Thursday, March 18, 2010

Children of Gods

Percy Jackson and the Olympians: The Lightning Thief

Written by: Rick Riordan

Released: July 28, 2005 by Miramax Books

Summary: Percy Jackson is a good kid, but he can’t seem to focus on his schoolwork or control his temper. And lately, being away at boarding school is only getting worse. Percy could have sworn his pre-algebra teacher turned into a monster and tried to kill him. Percy’s mom decides its time that he knew the truth about where he came from. She sends Percy to Camp Half-Blood, a summer camp for demigods (on Long Island), where he learns that the father he never knew is Poseidon, God of the Sea. Soon a mystery unfolds and together with his friends; one a satyr and the other the demigod daughter of Athena, Percy sets out on a quest across the United States to reach the gates of the Underworld (located in a recording studio in Hollywood) and prevent a catastrophic war between the gods. But to succeed on his quest, Percy will have to unravel a treachery more powerful than the gods themselves.

I have to say that I was a little sceptical about this book but I figured that, if they made a movie about it which had a relatively interesting movie trailer, then the book might be alright. So, I was pleased when it was just that and a little more.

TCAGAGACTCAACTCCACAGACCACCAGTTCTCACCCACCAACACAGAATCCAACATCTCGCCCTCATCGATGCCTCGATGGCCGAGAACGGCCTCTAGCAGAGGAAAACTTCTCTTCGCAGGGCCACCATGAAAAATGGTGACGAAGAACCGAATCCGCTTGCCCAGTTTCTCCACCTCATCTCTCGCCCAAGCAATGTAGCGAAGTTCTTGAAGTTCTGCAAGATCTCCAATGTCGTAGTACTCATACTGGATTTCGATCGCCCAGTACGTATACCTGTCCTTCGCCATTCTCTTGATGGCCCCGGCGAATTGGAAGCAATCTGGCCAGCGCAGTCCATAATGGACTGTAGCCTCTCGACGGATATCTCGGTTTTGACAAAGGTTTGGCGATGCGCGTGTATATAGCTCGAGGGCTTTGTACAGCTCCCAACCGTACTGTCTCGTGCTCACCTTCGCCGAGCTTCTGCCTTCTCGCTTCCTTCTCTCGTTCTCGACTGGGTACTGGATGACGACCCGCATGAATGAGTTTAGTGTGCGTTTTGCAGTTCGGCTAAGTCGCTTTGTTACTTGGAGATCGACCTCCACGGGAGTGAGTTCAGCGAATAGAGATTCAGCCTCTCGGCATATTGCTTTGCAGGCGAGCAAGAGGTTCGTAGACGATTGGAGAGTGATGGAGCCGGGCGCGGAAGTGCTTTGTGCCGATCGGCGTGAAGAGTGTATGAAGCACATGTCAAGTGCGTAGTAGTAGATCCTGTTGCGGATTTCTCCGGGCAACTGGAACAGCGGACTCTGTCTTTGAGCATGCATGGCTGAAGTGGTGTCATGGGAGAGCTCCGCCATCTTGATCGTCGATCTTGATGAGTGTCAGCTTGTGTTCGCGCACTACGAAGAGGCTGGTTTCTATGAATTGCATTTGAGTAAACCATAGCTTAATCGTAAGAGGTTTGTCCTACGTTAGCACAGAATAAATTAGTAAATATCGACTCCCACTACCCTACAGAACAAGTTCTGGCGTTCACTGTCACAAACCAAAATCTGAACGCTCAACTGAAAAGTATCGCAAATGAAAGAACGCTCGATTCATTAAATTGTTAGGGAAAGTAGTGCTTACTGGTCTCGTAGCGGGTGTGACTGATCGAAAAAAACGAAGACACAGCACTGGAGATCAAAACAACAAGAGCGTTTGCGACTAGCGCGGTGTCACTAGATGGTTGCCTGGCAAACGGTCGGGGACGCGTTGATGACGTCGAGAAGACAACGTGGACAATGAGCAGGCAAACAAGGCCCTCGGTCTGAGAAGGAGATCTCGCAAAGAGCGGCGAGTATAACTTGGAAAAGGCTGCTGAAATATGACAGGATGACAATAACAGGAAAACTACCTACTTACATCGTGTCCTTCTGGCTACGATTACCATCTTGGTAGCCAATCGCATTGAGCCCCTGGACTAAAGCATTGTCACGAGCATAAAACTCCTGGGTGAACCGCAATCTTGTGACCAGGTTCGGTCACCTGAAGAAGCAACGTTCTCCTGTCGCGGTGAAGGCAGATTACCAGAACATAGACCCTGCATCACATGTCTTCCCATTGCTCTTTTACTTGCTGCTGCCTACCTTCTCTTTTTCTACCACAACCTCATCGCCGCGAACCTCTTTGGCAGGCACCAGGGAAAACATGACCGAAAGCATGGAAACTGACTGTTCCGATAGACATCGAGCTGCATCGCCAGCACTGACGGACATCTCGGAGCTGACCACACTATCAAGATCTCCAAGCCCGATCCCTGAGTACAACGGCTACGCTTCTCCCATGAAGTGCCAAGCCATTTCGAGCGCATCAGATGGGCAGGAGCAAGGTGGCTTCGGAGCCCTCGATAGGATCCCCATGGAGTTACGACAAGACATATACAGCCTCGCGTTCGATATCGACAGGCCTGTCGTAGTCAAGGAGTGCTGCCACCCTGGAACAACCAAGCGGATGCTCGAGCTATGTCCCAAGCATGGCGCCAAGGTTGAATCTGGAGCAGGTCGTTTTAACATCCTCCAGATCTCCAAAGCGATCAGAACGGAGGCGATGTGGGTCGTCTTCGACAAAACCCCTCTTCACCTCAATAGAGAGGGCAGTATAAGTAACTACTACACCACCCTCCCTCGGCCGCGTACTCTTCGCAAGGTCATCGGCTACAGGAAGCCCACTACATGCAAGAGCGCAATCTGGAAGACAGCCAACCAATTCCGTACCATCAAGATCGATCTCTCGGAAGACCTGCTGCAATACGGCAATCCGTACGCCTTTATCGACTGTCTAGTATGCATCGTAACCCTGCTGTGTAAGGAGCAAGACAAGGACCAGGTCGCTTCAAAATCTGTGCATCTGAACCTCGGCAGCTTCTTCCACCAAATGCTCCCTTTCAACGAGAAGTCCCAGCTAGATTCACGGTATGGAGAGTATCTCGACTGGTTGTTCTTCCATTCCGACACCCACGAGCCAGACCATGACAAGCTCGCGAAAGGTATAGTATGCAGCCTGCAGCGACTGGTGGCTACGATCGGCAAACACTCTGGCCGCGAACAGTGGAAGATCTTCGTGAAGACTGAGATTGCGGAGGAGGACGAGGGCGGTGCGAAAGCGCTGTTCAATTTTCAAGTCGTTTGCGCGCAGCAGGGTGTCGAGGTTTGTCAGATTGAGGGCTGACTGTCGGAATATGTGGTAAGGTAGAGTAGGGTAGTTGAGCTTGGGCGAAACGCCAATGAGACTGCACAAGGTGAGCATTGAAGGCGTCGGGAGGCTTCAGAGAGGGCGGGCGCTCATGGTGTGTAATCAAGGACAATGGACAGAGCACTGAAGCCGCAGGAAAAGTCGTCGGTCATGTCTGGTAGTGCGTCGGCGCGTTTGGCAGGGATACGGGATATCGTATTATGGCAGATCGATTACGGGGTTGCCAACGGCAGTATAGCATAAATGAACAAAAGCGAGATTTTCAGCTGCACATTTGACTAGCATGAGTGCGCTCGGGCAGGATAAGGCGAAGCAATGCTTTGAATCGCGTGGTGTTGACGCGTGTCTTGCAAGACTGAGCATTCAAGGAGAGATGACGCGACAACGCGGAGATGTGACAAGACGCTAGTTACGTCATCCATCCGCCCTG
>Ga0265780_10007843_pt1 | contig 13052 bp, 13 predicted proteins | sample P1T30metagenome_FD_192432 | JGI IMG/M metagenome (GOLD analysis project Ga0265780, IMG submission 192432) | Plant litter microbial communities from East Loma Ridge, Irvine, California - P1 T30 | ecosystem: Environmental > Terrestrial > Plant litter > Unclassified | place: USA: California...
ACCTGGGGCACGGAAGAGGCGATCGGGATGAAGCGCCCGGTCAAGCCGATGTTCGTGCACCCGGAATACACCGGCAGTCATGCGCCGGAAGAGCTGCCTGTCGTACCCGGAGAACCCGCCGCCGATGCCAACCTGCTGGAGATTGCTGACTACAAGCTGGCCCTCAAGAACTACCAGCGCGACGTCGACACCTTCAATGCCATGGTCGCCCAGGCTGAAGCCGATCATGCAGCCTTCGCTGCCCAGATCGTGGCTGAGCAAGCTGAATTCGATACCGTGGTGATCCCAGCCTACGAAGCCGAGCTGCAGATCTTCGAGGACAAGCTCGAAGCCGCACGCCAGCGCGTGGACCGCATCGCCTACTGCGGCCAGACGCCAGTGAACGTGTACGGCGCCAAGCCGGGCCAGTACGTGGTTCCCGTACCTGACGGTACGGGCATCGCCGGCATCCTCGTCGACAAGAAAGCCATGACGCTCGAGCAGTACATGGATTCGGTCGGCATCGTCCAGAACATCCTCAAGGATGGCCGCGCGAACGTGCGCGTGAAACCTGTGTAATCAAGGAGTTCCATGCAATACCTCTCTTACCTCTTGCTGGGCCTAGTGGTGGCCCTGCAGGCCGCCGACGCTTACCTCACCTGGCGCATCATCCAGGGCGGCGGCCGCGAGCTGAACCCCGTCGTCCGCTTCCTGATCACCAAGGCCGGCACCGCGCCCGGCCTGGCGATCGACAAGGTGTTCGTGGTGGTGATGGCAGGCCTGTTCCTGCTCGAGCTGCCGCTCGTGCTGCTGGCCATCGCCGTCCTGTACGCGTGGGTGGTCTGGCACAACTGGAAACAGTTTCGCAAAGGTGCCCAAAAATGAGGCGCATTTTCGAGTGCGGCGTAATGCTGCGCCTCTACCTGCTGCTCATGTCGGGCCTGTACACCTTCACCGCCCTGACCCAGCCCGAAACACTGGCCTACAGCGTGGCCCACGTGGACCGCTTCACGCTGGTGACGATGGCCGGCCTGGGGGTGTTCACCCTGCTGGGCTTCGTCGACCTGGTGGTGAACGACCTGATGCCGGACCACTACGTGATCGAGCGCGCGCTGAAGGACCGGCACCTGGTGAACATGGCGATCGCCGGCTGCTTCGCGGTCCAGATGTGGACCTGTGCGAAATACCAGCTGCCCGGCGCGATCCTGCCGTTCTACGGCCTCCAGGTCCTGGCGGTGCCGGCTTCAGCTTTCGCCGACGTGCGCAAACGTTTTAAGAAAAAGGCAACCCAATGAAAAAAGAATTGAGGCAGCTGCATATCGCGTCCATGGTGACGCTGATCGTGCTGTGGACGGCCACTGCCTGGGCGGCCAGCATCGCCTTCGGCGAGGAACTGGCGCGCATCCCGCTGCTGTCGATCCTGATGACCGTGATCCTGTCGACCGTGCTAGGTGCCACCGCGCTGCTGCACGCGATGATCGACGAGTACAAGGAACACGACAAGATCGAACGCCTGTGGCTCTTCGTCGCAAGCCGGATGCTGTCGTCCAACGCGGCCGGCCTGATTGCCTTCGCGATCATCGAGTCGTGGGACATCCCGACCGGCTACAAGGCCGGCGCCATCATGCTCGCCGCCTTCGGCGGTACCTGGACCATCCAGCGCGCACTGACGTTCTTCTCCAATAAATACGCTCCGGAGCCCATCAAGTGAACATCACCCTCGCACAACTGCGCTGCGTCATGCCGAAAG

Sure, the book may be a little too young for me, but I thought that the story was fresh; after all, who wouldn’t want to be the love child of a Mount Olympian god or goddess? And I liked how it was a Herculean adventure story since it seems as though there are so few of those written in recent years – at least to my knowledge. Percy was an entertaining protagonist who was able to perform his tasks at hand rather well for someone who seemingly has lost a lot. Of course, this detail is debated at the end since apparently he hasn’t lost all that much… or so you begin to think.

Something that I really liked about the book was how well it was able to incorporate ancient Greek mythology figures into modern day America. I also enjoyed how they explained the similar Roman gods and goddesses and how Mount Olympus was able to move as ideologies changed and populations migrated. It was a nice spin on ancient history. The idea for the summer camp was also quite ingenious as a way to tie everything together as a starting point.

Admittedly, I am curious to see the movie, especially since I now want to see how the two hold up to each other. I also want to read the other books in the series, though I think I’m going to see about getting them from the library instead of buying them. I’ve heard good things, though, from some kids who have been customers at the store where I work (they were buying one of the books in the series and I asked them what they thought about the other ones that they had read).
I give this book a 6/10 though I do believe that in the future I will pass it on to younger family members and share it with them; they would probably enjoy

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